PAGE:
When I first started as a freelance writer, rejection slips had a negative affect on my productiveness. Turning lemons into lemonade has increased my income. One magazine editor I write for on a regular basis decided she wanted a different slant on a story after I had it written. Knowing her temperament, I asked her exactly what she required so I could rewrite the story as she wanted it.
Wanting to be paid for my hours of work for the first story, I decided to submit it to an other editor I also write for on a regular basis. She purchased a photograph and caption to accompany it that the first editor had rejected. Having several photographs on file that could be used with the original story, I resubmitted it to an editor I write monthly columns for. This resulted in a sale of the article plus two photographs. After rewriting the story for the original editor, she published the story with a different photograph. Instead of one cheque, I received three for a photo shoot and interview.
Wanting to break into the stock photo business, I found my six mega pixels camera wasn’t acceptable. After purchasing one with more mega pixels, a stock photo company immediately accepted my work. Returning home from a wedding on Canadian Thanksgiving weekend, we found one of our majestic evergreens had thirty feet snapped off the top from the gale force winds. Upset over the event, I decided it was cool enough that the treetop would keep until the Christmas season. For the Christmas season, our grandchildren helped us erect and decorate it on the front lawn. One snowy morning before daylight, I decided it would make a beautiful photograph for a Christmas card, dawned my outdoor clothes and, armed with a camera, I was able to get a photograph which a stock company accepted.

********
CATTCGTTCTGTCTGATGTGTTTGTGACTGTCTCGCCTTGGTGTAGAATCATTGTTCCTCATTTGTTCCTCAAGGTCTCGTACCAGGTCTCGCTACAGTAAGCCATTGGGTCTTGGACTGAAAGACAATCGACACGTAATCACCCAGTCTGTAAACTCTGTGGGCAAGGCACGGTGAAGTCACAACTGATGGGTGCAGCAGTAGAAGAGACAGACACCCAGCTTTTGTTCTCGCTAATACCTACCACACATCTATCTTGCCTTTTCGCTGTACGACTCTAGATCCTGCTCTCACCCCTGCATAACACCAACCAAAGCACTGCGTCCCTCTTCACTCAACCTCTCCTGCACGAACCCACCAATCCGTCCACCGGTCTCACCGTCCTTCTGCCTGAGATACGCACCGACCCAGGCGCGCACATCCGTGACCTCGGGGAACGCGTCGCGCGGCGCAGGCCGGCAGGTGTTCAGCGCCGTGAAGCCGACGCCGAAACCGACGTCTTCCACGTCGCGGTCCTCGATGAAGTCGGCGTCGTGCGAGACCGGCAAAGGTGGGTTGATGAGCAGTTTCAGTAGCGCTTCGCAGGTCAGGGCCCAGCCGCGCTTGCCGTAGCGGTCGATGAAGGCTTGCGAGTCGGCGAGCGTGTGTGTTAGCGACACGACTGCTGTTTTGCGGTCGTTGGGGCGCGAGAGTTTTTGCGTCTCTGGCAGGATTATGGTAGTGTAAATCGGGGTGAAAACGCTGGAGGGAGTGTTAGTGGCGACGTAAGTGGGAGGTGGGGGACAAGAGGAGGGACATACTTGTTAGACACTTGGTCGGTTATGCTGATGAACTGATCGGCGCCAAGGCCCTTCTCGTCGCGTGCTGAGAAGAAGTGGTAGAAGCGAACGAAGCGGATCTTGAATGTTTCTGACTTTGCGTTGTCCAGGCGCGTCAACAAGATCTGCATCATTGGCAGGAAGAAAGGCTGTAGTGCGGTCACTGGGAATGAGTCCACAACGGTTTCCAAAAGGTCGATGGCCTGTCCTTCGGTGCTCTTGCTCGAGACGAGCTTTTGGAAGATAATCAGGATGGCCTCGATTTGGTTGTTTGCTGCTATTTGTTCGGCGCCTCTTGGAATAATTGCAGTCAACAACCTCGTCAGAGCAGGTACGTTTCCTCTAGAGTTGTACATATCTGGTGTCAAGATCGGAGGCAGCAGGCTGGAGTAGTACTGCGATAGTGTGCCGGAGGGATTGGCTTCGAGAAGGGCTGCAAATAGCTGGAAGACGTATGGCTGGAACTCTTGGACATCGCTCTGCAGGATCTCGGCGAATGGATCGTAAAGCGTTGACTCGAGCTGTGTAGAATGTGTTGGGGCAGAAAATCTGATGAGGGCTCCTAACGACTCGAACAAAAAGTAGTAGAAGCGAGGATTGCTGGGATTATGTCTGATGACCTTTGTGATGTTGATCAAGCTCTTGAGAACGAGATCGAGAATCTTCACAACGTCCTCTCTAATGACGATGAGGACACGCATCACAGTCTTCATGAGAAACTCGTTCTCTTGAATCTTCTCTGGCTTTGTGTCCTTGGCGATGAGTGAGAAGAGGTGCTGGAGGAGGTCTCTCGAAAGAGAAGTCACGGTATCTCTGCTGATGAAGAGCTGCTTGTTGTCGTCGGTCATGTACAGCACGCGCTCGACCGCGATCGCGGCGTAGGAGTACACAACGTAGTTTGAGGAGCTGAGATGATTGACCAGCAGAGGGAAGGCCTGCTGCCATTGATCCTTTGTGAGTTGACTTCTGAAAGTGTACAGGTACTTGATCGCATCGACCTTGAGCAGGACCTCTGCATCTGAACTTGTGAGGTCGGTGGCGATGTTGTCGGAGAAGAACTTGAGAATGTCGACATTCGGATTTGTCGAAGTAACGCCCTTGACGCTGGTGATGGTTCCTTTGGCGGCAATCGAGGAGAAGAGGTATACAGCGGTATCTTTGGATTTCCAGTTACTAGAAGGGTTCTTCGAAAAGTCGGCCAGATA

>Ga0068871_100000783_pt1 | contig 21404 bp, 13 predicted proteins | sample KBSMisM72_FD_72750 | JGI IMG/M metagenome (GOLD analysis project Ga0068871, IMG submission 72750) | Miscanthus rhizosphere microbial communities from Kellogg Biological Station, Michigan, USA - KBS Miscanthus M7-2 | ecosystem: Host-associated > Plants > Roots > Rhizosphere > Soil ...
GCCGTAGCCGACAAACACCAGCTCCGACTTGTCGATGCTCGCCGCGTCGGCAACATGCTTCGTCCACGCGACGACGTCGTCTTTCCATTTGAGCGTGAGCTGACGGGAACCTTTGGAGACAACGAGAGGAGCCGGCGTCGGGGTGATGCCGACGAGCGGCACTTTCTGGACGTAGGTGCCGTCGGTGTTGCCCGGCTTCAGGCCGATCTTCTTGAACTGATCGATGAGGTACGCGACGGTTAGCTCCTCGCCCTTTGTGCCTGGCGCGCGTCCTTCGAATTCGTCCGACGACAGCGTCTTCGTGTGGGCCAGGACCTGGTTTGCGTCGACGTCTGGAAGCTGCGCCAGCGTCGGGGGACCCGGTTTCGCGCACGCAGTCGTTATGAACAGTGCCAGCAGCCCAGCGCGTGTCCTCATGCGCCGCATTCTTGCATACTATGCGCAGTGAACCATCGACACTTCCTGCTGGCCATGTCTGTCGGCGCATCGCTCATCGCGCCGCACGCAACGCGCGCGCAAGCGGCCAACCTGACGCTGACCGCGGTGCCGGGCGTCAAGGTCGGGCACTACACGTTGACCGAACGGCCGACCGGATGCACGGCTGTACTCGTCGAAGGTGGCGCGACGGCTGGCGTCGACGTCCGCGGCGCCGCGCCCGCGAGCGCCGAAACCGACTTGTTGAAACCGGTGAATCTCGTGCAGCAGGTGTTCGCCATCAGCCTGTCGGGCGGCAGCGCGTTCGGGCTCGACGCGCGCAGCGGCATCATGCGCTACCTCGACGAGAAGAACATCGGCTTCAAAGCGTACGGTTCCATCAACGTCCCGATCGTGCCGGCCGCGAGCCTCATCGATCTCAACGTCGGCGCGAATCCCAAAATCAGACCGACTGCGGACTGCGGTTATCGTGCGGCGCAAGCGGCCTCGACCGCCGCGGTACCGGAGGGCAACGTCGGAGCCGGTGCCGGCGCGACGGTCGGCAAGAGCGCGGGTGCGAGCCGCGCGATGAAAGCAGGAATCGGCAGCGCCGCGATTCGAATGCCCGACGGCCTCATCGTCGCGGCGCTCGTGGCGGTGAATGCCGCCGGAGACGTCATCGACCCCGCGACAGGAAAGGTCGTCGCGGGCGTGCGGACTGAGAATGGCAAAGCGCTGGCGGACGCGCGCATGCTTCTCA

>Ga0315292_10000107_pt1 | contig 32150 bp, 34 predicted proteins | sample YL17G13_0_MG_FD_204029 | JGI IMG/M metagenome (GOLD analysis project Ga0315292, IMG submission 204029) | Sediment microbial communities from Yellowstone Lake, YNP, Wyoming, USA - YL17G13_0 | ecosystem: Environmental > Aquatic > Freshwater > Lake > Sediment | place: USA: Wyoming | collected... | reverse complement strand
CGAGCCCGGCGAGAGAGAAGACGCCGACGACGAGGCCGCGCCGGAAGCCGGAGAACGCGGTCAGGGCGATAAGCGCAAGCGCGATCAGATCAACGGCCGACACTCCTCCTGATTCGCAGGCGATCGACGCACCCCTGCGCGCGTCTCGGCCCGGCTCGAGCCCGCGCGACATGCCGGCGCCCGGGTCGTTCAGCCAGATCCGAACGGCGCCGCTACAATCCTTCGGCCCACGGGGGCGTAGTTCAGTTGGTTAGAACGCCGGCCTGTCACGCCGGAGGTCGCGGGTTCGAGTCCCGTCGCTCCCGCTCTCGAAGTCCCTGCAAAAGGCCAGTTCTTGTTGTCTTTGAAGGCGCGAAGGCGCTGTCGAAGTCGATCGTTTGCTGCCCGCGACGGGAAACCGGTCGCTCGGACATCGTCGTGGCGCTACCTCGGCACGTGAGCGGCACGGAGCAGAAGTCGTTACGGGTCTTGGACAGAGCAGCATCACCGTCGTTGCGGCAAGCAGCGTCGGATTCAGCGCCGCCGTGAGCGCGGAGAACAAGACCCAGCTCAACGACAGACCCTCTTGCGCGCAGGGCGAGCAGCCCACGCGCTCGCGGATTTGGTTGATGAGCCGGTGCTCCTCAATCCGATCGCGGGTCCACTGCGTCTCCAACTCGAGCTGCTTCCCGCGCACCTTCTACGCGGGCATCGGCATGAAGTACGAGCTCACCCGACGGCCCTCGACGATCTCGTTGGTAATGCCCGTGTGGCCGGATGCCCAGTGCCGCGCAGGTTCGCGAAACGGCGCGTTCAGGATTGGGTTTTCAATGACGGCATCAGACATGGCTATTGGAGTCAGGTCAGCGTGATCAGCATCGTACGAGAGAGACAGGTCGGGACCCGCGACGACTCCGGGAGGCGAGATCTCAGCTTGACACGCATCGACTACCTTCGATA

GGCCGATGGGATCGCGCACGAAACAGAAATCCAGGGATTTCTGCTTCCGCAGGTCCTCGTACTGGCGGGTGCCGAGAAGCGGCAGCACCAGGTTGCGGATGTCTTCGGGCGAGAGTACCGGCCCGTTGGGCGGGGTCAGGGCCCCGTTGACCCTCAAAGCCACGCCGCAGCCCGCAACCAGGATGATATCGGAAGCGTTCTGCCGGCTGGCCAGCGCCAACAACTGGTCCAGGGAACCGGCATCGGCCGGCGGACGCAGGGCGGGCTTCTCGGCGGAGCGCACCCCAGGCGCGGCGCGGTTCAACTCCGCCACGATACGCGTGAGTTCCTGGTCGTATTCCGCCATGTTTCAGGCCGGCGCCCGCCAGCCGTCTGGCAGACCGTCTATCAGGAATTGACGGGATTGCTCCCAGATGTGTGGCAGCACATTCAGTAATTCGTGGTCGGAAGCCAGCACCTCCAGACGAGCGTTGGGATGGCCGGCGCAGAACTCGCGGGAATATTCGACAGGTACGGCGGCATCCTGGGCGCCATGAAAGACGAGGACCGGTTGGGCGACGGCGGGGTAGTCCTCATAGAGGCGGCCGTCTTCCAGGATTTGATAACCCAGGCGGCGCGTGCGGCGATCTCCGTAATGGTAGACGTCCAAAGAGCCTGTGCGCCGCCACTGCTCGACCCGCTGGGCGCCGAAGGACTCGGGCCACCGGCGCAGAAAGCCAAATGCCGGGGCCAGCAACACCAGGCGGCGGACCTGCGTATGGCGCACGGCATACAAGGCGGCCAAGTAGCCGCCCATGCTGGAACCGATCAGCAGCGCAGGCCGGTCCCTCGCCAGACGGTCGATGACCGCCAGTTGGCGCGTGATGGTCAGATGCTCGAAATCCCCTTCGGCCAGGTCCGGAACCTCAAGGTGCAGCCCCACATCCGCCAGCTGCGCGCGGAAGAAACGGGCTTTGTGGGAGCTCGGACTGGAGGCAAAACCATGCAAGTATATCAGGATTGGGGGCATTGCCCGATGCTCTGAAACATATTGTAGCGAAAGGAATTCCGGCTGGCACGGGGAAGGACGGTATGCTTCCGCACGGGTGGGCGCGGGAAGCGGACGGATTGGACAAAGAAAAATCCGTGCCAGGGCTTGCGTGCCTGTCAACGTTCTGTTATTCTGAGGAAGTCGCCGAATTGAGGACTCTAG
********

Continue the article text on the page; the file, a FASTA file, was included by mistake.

You can’t let rejection slips get you down if you want to sell stories. Learn from your mistakes. Listen to what your editors want. Never wait to take a photograph because in five minutes that shot may not be there. An editor that mentored me when I started writing told me, “Your story is worth twice as much to me if you can provide photographs with it.”
That was the best advice an editor has given me.
Joan Airey is a freelance writer and photographer. Specializes in agricultural life styles stories and photography. Writes for Farm Business Publications–Grainews & Manitoba Co-operator, Horse Country, and Agri-Post. Published in Reunions Magazine, CountryMile, and Canadian Teddy Bear Magazine. Her photography is available at www.canstockphoto.com